Sermons

Summary: A sermon on how much God adores us - with a few references to some slightly controversial topics. Preached on the 2nd Sunday after Epiphany 2020 at St Barnabas Northolt

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I log into Facebook and there on some one’s status is a grainy black and white photo of a baby - the ultrasound that announces that their new arrival is on it’s way. And many people will keep that ultrasound up with their other photos on the mantelpiece - the precious first picture of the precious special child.

On his mantle piece God has one of those ultrasound pictures of you. The precious first picture of you the child who matters so much to him. “The Lord called me before I was born, while I was in my mother’s womb he named me… In the shadow of his hand he hid me, he made me a polished arrow, in his quiver he hid me away”. (Isaiah 49:1-2)

God adores you. He has the ultrasound picture of you on his mantelpiece, together with the Christening photo, the picture of you when you were three years old, the wedding photo and the picture of you when you were 13 and you did something really kind. They are on the mantelpiece because he adores you.

Last week we heard the story of the Baptism of Christ and as Jesus came up out of the water the heavens opened, the spirit came down like a dove and a voice came from heaven “This is my beloved son in whom I am well pleased” (Matt 3:17) - and at your baptism the heavens opened and his voice said of you “This is my beloved child in whom I am well pleased”.

When my friend posts their ultrasound of their new baby they do so because they are so proud and love that little baby so much. It’s not because of the 13 GCSE grade 9s their child is going to get - she hasn’t got them yet. It’s because of her career as a barrister - she hasn’t got that yet. She hasn’t even been born yet! They love her just because. Not because of anything she has done. Just because.

That’s the same with God and you. “The Lord called me before I was born, while I was in my mother’s womb he named me” - God doesn’t love you because of how many GCSEs you have got or how clever you are. He doesn’t love you because of your career, how successful or famous you are. He doesn’t love you because of how good you are. He loves you just because. This is the doctrine of justification by grace. Like a mum or dad loves their child not because of anything the child has done, but just because the little one is so special and is theirs - well God doesn’t love you because of anything you have done. You don’t have to earn his love. He loves you just because he loves you. And adores you.

As St Martin Luther points out, this is one of the reasons why we baptise babies. If as a norm we waited until the person was grown up they might mistakenly think they had earnt their baptism by being committed enough or by believing exactly the right statement of faith. We baptise them as infants when they are too small to have done anything to deserve it. God baptises them simply because he loves them.

Similarly we now admit children to communion way before they are old enough to make an adult commitment to Christ. As soon as they are old enough to understand that something special is going on and to understand that Jesus is somehow coming to them - well why wait until they can articulate the difference between the eucharistic doctrines of Transubstantiation, Consubstantiation and receptionism - I doubt many of you could articulate them and we give you communion. So why not just give children Jesus’s body and blood for the simple reason that God loves them.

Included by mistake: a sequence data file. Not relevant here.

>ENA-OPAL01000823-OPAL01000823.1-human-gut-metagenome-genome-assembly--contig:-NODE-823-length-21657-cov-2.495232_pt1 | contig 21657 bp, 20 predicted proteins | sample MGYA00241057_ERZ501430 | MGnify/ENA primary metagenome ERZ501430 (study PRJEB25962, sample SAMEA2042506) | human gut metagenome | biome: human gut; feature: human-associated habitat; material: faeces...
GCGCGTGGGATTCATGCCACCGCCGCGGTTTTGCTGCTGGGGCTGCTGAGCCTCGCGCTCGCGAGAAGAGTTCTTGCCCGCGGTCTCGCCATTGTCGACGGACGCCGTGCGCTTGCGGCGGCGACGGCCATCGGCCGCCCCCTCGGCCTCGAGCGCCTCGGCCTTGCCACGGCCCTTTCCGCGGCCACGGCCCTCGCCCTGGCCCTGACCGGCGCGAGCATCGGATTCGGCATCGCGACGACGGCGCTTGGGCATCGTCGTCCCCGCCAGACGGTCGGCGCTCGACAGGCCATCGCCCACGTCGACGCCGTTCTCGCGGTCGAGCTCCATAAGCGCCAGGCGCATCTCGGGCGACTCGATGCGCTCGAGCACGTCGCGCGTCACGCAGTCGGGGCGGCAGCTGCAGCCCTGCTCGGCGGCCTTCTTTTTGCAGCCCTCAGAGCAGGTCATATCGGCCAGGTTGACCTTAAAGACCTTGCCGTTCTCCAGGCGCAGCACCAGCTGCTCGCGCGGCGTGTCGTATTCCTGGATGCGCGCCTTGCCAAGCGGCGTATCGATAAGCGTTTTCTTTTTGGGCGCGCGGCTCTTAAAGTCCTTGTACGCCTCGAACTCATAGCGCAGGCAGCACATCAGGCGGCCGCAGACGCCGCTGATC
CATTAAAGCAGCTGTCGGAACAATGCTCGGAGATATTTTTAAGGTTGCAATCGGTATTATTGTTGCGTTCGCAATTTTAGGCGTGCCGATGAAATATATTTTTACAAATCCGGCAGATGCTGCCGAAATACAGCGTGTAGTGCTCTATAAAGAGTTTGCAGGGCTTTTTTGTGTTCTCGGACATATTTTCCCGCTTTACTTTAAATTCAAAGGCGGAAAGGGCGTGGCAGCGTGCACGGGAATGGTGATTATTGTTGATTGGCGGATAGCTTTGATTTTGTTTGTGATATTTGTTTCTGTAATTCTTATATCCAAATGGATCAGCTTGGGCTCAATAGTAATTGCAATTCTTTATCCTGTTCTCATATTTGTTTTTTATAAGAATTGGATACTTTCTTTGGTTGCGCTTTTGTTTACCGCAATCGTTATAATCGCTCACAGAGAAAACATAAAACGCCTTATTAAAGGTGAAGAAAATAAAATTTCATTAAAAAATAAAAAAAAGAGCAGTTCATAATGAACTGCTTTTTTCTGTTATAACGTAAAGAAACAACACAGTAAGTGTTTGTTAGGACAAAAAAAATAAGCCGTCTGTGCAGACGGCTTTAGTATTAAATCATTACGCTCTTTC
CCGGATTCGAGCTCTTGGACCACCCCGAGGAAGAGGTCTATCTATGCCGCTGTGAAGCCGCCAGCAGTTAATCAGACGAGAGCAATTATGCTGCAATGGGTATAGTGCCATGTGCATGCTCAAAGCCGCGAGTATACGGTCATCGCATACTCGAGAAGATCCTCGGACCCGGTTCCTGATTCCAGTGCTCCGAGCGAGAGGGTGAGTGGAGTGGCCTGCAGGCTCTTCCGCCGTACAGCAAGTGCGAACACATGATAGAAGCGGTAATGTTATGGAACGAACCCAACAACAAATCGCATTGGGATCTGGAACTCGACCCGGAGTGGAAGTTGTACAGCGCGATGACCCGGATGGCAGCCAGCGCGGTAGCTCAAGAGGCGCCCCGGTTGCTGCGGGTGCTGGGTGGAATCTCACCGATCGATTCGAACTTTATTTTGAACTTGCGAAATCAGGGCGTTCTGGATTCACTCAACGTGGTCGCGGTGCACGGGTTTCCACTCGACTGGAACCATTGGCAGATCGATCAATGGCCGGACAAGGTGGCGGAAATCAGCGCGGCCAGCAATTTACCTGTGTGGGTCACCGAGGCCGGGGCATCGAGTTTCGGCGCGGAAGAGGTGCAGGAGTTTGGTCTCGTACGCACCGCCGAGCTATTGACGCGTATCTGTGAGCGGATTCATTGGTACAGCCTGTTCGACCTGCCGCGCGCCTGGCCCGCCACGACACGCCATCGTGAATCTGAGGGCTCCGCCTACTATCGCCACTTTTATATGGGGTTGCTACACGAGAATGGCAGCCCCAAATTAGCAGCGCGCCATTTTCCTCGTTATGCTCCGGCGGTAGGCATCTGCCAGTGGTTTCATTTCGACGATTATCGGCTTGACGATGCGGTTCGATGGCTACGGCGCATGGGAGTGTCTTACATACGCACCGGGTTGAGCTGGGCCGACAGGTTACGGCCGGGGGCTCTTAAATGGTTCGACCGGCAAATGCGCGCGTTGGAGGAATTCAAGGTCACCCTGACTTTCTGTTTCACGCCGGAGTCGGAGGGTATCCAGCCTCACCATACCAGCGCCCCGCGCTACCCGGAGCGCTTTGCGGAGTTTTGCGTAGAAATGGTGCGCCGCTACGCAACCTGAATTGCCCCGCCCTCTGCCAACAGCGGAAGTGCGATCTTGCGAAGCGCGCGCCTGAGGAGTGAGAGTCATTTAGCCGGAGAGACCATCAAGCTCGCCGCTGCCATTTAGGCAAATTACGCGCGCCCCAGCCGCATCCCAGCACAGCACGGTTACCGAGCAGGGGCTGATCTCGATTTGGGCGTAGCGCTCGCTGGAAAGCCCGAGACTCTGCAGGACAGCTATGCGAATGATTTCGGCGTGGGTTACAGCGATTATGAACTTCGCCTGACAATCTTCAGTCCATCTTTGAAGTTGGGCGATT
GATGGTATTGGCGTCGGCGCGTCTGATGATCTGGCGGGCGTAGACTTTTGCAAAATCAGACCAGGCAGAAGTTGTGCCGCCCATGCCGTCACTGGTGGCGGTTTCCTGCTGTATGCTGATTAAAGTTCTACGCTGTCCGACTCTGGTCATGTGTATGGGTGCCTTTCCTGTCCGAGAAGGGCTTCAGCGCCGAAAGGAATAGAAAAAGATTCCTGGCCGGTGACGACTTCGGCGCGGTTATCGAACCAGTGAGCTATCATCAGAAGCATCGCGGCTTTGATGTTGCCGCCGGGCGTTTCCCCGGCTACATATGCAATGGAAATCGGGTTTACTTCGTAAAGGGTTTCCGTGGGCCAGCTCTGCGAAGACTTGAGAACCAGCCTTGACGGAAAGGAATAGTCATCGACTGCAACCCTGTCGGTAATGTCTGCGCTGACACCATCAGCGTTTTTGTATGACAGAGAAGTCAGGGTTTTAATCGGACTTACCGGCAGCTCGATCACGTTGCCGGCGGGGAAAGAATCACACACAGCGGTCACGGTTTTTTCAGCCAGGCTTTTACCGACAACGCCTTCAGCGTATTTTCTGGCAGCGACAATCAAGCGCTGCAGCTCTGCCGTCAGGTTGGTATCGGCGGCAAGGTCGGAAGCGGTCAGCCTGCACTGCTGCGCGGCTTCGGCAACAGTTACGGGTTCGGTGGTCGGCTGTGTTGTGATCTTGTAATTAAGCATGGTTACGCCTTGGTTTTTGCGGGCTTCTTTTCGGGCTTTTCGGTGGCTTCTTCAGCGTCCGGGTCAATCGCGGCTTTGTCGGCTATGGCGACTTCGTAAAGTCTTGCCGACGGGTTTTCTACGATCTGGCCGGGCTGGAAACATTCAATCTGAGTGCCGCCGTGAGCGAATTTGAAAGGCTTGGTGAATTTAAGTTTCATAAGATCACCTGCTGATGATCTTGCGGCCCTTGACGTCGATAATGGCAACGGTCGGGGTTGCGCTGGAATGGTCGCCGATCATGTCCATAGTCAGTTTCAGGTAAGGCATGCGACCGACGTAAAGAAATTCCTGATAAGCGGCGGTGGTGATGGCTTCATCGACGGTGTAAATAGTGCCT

My personal views about children and communion were very much influenced by meeting Christians with severe learning difficulties. We had a group from a residential home who came most Sundays to my old church of Holy Trinity Barkingside. Some of them could not even talk. One of them, Judith had the habit of saying “Awww, shutt upp!” if in her opinion I talked to long. But they were all engaged in the service. They joined in the songs, dancing and jiggling in their wheelchairs. Singing - perhaps not the right words or right tune, but singing. And when they received communion it was amazing to watch. Even for those who could not speak - you could tell they knew something very special was going on - and they loved it.

Rebecca Long-Bailey the Labour party leadership candidate got herself into hot water this week(1). She is not a Christian, so she has no particular problem with the idea of abortion. She has no problem with the part of the current law that says any child may be aborted up to 24 weeks. But - and here is where Rebecca Long-Bailey is controversial - the current law says that disabled babies may be aborted at any stage in the pregnancy. Rebecca Long Bailey objects to that because it suggests that disabled babies somehow matter less than “normal” babies. To Rebecca Long-Bailey, as to God, a person doesn’t matter because of how rich they are or how clever they are or whether they have a disability or not. They matter because they matter.

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